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# Find the Concentration of the Unknown Acid.

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Introduction

Find the Concentration of the Unknown Acid. Aim The aim of my investigation is to find the concentration of the unknown acid, 'x'. I have been supplied with hydrochloric acid that has a concentration of 2 mol/dm� and a length of magnesium ribbon. I will time the rate of reaction of a strip of magnesium in the unknown concentration and then do the same using acid of known concentrations. By putting these results onto a graph I should be able to notice any rates of reaction that match up with each other and therefore find the concentration of 'x'. During this experiment there are many variables that I could change. These are: Temperature - I could change the temperature of the acid by putting it in a water bath to increase the temperature or by running it under a cold tap to decrease the temperature. Volume - I could change the volume of the acid I use by either decreasing or increasing the amount each time. Concentration - I could change the concentration of the acid by adding water to the acid of know concentration to weaken it. Catalyst - I could add a catalyst to the experiment. Length of magnesium ribbon - I could change the length of magnesium by cutting it to different lengths each time. ...read more.

Middle

This is because it didn't react to quickly with the higher concentration and wasn't too slow to react with the lower concentration. I was also going to do a preliminary experiment to decide what volume of acid to use in the experiment but couldn't do so as I ran out of time. I will therefore use 20ml of solution because this volume seemed to work well in my preliminary work into the length of magnesium ribbon. Prediction It is impossible for me to predict the concentration of 'x' but I can predict how I think changing the concentration of the acid will affect the rate of reaction. Particles need to collide in order to react. The rate of reaction depends on how often and how hard the reacting particles collide with each other. In my experiment I will be changing the concentration of the acid. I know that if the concentration of a solution is made more concentrated it means that there are more particles of reactant between the water molecules. This makes collisions between the particles more likely. If the particles are more likely to collide, then they are more likely to react. Therefore an increase in concentration causes an increase in reaction. I therefore predict that as I dilute the concentration of the acid, the rate of reactions will become longer because there will be less particles colliding and therefore reacting. ...read more.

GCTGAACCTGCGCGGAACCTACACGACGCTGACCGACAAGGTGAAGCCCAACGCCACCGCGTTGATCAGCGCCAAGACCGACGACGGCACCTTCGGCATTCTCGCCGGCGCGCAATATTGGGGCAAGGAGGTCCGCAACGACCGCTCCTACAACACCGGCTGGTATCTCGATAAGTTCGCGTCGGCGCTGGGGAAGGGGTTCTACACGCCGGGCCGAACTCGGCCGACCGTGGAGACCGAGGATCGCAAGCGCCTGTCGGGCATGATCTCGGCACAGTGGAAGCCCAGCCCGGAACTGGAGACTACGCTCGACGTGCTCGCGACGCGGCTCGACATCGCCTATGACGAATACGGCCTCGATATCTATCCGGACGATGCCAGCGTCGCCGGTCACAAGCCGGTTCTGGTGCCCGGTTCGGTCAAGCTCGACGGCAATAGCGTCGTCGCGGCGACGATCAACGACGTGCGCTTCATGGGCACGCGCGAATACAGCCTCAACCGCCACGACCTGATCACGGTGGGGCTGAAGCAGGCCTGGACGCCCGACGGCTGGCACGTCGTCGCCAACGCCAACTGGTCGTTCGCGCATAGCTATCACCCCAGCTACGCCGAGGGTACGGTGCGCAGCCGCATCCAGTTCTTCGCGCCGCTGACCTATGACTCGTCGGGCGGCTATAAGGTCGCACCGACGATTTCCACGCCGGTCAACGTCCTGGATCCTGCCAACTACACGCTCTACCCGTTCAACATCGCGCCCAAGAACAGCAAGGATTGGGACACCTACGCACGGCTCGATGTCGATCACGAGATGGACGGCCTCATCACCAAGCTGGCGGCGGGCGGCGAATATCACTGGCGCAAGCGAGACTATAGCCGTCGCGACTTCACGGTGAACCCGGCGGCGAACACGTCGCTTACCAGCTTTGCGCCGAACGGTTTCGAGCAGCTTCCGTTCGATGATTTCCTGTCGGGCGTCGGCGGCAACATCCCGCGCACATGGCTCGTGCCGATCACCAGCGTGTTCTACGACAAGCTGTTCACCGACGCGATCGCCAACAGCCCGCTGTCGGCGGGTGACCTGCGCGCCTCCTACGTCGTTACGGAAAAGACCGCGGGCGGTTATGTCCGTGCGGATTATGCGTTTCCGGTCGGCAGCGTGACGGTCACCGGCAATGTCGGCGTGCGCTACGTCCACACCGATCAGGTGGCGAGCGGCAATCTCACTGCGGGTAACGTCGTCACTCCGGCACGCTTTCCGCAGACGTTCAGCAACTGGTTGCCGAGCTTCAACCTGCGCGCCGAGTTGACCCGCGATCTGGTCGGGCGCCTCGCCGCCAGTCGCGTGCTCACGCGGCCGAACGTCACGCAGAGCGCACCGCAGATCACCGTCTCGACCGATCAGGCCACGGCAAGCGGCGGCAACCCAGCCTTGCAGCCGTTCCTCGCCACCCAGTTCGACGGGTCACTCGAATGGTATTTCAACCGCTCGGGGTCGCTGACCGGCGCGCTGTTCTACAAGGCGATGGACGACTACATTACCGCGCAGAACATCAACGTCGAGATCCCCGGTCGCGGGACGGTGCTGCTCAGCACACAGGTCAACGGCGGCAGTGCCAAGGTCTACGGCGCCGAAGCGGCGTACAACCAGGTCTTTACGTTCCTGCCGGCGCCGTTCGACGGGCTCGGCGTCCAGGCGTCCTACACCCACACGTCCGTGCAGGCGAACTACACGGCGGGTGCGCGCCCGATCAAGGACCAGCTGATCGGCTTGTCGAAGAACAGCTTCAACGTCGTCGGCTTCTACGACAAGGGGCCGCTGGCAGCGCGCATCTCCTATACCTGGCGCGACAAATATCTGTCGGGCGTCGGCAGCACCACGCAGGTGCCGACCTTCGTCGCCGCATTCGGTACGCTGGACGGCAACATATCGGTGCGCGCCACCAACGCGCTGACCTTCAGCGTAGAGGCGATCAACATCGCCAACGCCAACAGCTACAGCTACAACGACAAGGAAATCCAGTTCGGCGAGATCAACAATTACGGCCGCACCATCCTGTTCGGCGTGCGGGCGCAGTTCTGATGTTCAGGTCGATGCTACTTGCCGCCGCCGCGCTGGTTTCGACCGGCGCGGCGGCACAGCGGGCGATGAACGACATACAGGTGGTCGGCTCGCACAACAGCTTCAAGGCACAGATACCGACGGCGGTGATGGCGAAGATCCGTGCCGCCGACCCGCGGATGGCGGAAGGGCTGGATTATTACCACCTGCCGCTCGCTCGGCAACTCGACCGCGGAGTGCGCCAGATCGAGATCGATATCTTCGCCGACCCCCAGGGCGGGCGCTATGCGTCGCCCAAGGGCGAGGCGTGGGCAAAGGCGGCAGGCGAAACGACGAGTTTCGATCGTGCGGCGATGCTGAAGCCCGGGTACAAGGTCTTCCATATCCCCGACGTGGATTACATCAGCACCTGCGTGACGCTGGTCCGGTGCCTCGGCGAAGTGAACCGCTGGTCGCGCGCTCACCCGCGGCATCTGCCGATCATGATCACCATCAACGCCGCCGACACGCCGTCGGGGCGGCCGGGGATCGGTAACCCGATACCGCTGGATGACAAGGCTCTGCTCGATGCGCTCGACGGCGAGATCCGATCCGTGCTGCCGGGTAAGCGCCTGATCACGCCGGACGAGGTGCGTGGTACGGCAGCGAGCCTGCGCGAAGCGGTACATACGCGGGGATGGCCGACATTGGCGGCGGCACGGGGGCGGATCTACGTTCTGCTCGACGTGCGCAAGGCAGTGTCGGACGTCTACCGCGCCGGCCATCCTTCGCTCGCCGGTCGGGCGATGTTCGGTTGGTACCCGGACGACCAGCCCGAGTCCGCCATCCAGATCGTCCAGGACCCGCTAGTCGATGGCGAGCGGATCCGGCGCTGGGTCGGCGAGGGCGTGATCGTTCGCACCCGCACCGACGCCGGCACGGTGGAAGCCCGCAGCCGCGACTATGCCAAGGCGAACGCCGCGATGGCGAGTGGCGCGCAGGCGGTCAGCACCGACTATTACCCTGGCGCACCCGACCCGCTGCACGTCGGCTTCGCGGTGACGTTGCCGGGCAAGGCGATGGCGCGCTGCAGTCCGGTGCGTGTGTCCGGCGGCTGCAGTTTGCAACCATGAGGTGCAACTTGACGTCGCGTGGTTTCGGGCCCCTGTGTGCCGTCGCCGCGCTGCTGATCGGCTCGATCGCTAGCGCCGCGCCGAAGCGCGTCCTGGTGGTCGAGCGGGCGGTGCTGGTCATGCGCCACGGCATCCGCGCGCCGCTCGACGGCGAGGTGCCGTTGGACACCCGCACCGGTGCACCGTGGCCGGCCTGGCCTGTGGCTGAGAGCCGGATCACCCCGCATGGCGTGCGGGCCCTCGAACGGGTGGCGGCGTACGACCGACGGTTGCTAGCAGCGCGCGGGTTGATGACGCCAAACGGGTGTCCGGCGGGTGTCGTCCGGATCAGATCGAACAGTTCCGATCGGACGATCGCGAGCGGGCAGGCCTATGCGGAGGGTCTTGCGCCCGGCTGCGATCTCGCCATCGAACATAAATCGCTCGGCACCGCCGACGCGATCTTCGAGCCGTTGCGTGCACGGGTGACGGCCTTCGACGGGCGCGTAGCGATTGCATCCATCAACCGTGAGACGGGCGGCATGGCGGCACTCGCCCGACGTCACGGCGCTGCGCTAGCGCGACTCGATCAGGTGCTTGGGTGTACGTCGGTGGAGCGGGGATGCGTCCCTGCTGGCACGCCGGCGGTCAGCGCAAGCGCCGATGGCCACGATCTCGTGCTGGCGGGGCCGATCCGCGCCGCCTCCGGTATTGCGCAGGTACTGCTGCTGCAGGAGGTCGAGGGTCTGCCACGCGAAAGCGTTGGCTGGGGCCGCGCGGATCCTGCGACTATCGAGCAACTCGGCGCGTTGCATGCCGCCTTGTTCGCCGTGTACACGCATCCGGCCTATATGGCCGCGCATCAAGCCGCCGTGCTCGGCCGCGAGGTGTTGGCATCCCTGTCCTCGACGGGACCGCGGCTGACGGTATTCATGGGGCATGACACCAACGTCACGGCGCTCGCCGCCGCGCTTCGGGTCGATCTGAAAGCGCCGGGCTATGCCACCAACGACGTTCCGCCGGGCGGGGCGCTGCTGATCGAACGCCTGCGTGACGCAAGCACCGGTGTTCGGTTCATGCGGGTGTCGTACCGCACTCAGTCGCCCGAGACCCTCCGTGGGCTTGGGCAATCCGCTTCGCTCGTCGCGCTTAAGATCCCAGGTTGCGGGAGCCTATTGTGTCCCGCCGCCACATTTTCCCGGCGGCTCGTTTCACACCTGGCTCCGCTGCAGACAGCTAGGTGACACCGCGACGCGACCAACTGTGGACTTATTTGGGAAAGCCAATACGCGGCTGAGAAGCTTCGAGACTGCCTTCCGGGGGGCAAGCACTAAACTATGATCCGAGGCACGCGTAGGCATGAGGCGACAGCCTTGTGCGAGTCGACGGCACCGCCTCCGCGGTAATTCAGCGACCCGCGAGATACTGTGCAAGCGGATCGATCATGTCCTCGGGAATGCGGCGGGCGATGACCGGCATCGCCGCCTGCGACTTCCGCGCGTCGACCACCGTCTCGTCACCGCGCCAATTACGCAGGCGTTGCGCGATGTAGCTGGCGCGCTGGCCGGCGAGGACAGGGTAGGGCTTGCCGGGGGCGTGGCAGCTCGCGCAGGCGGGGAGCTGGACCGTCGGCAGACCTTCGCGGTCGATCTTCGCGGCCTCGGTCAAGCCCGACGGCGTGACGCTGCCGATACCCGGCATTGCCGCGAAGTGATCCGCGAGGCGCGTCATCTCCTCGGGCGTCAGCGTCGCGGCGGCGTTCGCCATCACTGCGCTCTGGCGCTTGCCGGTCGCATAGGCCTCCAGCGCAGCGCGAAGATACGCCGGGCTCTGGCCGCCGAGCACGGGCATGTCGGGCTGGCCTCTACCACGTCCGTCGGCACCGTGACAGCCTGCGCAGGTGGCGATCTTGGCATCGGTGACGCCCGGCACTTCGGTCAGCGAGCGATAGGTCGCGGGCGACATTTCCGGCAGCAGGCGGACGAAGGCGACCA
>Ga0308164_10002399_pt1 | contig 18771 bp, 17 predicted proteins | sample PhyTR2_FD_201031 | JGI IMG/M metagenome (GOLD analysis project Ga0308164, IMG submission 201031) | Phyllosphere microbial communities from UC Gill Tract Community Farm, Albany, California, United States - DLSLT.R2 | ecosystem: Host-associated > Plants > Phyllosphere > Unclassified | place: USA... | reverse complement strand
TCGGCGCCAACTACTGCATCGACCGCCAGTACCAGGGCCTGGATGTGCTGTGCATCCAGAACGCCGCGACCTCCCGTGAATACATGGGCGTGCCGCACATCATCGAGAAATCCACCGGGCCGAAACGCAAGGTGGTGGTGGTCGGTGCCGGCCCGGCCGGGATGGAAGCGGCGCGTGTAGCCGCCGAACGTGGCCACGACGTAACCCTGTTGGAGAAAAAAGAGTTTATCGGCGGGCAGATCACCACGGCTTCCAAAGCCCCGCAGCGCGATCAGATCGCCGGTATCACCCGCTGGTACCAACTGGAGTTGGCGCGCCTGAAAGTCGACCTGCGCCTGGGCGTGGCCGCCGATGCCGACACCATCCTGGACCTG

Conclusion

The equipment I used was very accurate, I used a burette to measure out my solutions, this gives a very precise measurement. I also used a digital stop clock that is more accurate than older ones and is easier to use. I also think that my method was quite accurate, but there are still some improvements I could make. I could use a wider range of values that cover those which occur between the ones I picked. This would give me a more precise answer. I could also of repeated each experiment more so that I had a wider range of values to use to find the average. This would also help to make sue that anomalous results don't affect my conclusion. Figure 2 shows me that there were quite a few anomalous results in my experiment. The anomalous results are circled in green. This are a result of an inaccurate reading or an error made when diluting the acid. My results do support the prediction I made. I predicted that as the concentration of the acid increased, the rate of reaction would increase. My experiment showed that this is correct because the higher concentrations had a faster rate of reaction than the lower concentrations did. Overall I think that my conclusion is backed up by my results but could be more accurate if I had more time to take repeat readings and re- do the readings that gave anomalous results. Teresa Quinton Chemistry Coursework 11alpha ...read more.

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